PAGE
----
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Heritage hurrah & hopelessness

Funds fillip for century-old zamindari relic after a year, but British architecture trips on power play

A.S.R.P. Mukesh   |   Published 29.08.15, 12:00 AM

HIT AND MISS IN CONSERVATION CHALLENGE 

Good news for Laxmi Niwas. Bad news for Audrey House.

The century-plus historical edifices in the heart of Ranchi - the first raised by a Bengal zamindar and the other by a British deputy commissioner of Chotanagpur - have languished in neglect for decades. While conservation funds clearance has now rekindled hopes for Laxmi Niwas, Audrey House seems to be destined to indefinite darkness.

Having faced financial drought for a year, which completely grounded restoration efforts at Kanke Road's Laxmi Niwas, the building construction department's Ranchi circle on Friday received allocation letter for the pending Rs 1.43 crore from the state agriculture department.

Located near Kanke Road, neighbour Audrey House, which after four years of red-tapism witnessed some comprehensive conservation work, is now awaiting power connection for months for a formal launch.

Speaking to The Telegraph on Friday, executive engineer of building construction P.K. Singh said he had already contacted officials at Knospe & Co. - the Indo-German agency hired for Laxmi Niwas conservation - for resumption of work. "The total project cost is Rs 2.43 crore, out of which Rs 1 crore was released in March-April last year. We hadn't received a single penny after that and the agency had stopped work. If all goes well now, the project will be completed by December-end," he added.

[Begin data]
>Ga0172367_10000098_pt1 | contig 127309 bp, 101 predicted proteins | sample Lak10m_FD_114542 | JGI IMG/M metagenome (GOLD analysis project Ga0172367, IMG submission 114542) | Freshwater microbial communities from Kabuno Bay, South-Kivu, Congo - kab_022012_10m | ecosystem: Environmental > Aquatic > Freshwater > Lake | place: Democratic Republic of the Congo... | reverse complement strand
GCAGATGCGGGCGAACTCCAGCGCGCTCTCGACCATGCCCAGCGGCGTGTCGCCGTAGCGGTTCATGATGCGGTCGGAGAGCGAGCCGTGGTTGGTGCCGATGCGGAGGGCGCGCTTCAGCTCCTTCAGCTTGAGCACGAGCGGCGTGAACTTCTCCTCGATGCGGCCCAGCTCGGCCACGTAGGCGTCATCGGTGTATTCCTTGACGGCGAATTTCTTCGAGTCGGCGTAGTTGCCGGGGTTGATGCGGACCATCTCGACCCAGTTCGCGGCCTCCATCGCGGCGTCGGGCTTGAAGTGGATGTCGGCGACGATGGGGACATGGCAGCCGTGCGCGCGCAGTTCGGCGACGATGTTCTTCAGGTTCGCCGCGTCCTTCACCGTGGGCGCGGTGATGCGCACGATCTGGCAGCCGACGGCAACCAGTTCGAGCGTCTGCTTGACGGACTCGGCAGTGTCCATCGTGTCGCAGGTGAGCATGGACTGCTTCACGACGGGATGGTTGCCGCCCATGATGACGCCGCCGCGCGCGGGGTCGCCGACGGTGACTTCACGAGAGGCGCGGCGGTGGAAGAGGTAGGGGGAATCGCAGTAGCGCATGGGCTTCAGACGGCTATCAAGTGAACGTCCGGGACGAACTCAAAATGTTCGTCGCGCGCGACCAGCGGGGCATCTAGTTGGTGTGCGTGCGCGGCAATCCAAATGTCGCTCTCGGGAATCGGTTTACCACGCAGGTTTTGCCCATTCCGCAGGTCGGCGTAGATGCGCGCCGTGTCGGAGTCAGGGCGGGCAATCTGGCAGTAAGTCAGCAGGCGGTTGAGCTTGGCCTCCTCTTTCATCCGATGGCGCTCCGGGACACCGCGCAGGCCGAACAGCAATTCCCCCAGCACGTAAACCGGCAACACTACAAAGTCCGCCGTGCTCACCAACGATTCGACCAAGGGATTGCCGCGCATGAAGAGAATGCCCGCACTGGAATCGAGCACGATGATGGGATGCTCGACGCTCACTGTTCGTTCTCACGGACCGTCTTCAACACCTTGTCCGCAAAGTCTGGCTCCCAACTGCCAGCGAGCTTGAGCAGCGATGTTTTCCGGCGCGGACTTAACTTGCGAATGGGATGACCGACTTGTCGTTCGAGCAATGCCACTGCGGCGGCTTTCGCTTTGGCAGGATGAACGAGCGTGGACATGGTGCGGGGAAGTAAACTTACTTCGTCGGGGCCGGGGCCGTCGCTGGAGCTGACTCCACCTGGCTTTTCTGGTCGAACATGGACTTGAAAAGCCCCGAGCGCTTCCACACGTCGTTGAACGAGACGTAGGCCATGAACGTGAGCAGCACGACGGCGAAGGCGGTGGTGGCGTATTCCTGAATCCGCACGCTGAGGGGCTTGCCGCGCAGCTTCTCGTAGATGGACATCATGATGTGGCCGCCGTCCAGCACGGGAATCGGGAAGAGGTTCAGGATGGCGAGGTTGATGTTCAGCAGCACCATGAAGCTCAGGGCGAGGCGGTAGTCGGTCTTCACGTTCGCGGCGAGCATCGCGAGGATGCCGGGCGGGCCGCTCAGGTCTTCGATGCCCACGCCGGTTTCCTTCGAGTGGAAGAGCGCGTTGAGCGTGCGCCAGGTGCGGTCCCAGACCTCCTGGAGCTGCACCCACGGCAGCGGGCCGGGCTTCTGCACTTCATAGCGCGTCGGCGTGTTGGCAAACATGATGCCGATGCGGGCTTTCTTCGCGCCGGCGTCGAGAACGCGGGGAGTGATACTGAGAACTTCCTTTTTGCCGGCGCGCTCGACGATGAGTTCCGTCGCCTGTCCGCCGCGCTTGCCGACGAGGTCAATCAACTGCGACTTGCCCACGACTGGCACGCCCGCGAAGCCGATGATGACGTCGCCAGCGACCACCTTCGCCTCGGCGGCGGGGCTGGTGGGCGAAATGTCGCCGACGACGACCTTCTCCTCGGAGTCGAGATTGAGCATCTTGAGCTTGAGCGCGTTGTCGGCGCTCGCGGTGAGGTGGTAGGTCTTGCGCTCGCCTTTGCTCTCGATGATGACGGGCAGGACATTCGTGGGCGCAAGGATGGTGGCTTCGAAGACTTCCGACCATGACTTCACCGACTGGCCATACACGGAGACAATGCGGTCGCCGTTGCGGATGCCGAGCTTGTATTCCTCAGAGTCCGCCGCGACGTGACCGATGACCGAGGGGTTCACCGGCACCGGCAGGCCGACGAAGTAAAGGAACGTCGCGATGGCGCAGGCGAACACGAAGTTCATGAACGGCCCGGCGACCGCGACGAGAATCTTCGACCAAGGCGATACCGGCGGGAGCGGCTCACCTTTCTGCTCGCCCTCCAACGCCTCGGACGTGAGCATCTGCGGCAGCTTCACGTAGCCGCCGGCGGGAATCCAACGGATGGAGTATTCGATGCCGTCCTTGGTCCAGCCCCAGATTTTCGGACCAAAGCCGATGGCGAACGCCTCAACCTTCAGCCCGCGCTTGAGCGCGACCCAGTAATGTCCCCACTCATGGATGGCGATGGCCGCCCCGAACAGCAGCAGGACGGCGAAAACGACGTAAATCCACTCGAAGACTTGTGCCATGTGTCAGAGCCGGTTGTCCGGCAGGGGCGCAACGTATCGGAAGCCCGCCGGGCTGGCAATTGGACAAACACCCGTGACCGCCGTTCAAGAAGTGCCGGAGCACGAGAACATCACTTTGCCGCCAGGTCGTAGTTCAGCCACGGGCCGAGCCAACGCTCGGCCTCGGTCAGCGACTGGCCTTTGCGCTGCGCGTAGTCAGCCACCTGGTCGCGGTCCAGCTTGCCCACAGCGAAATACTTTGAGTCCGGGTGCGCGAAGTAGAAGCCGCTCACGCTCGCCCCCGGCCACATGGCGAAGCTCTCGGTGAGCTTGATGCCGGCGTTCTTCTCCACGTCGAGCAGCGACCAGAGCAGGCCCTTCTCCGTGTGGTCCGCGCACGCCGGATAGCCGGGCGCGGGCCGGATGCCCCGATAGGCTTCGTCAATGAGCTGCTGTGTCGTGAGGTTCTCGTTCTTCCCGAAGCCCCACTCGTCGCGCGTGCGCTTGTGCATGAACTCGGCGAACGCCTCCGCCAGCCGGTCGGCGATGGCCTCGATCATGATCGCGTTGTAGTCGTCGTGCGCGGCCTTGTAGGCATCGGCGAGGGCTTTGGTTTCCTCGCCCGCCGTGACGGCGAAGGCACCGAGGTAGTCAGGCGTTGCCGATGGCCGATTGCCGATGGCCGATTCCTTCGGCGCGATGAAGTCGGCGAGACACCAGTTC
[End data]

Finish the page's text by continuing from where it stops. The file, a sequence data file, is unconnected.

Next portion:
Laxmi Niwas, a red brick architectural wonder, was built by the zamindar in 1905. Later, the 10,000sqft, double-storey building was taken over by the agriculture department in undivided Bihar. When Jharkhand was born in 2000, Laxmi Niwas was inherited. But, it took the state agriculture department 13 years to put the building in restoration mode. That was April 2013.

If an official earlier associated with the project is to be believed, as of August 2015, more than 70 per cent work is pending, which primarily includes conservation of the crumbling interiors of the building. "Things weren't in our hands without funds. The agency will step up work now," Singh promised.

Cut to Audrey House.

Built in 1854 by then deputy commissioner of Chotanagpur Captain Hannyington, it used to be an extension of the governor's secretariat under the British and also housed offices of several government departments when Ranchi was the summer capital of undivided Bihar. Thereafter, it suffered utter neglect, prompting the building construction department to label it "condemned".

In 2009, a Rs 5-crore revival plan for Audrey House was first sounded, but actual work on the ground began only in March 2013 with an expected completion time of a year. According to plan, the single-storey Audrey House, sprawling over 30,000sqft, was to be converted into a culture hub, complete with art galleries, a documentation centre, an open-air theatre for 600 and a tribal museum.

Two years down the line, project officials claim more than 90 per cent conservation work is over for Rs 7 crore, but formal launch is being hindered by lack of electricity. Executive engineer Singh said over a month ago, he had written to the art and culture department and Raj Bhavan for power support, but didn't get any response till date.

"Conservation of building and landscaping of premises are over. All we want is power to test the 100-tonne central air-conditioning system and firefighting apparatus among other installations. Once there is electricity, we can do the test runs and hand over the property within 15 days," Singh said.

An insider in the art and culture department exposed the poser. "The kind of systems installed at the renovated Audrey House will invite a monthly power bill of Rs 3-4 lakh. While Raj Bhavan owns the property, the department is reviving the building. A meeting is expected soon to decide who will foot the bill."



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